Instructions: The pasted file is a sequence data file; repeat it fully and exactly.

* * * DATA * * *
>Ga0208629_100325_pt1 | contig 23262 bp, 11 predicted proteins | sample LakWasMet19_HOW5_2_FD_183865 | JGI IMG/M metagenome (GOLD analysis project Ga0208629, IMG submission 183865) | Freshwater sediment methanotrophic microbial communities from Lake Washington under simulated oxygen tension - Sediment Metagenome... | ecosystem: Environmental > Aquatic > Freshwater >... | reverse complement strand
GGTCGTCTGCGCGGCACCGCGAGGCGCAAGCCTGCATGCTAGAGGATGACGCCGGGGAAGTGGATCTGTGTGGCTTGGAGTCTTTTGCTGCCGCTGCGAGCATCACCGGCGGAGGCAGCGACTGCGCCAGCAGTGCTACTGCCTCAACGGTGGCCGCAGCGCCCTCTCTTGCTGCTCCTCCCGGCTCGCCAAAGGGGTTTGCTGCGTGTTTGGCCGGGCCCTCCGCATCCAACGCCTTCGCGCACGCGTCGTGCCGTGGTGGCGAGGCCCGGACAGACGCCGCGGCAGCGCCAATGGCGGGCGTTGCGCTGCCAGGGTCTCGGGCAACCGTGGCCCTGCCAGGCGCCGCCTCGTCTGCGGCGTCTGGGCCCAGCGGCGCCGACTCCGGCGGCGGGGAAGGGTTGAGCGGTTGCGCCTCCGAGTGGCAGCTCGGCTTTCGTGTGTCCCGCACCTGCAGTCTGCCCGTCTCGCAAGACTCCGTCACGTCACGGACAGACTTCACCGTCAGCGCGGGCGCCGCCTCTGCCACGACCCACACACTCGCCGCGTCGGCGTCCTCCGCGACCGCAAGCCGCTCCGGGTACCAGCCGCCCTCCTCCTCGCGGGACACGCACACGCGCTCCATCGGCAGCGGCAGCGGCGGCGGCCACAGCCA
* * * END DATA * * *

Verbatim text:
>Ga0208629_100325_pt1 | contig 23262 bp, 11 predicted proteins | sample LakWasMet19_HOW5_2_FD_183865 | JGI IMG/M metagenome (GOLD analysis project Ga0208629, IMG submission 183865) | Freshwater sediment methanotrophic microbial communities from Lake Washington under simulated oxygen tension - Sediment Metagenome... | ecosystem: Environmental > Aquatic > Freshwater >... | reverse complement strand
GGTCGTCTGCGCGGCACCGCGAGGCGCAAGCCTGCATGCTAGAGGATGACGCCGGGGAAGTGGATCTGTGTGGCTTGGAGTCTTTTGCTGCCGCTGCGAGCATCACCGGCGGAGGCAGCGACTGCGCCAGCAGTGCTACTGCCTCAACGGTGGCCGCAGCGCCCTCTCTTGCTGCTCCTCCCGGCTCGCCAAAGGGGTTTGCTGCGTGTTTGGCCGGGCCCTCCGCATCCAACGCCTTCGCGCACGCGTCGTGCCGTGGTGGCGAGGCCCGGACAGACGCCGCGGCAGCGCCAATGGCGGGCGTTGCGCTGCCAGGGTCTCGGGCAACCGTGGCCCTGCCAGGCGCCGCCTCGTCTGCGGCGTCTGGGCCCAGCGGCGCCGACTCCGGCGGCGGGGAAGGGTTGAGCGGTTGCGCCTCCGAGTGGCAGCTCGGCTTTCGTGTGTCCCGCACCTGCAGTCTGCCCGTCTCGCAAGACTCCGTCACGTCACGGACAGACTTCACCGTCAGCGCGGGCGCCGCCTCTGCCACGACCCACACACTCGCCGCGTCGGCGTCCTCCGCGACCGCAAGCCGCTCCGGGTACCAGCCGCCCTCCTCCTCGCGGGACACGCACACGCGCTCCATCGGCAGCGGCAGCGGCGGCGGCCACAGCCA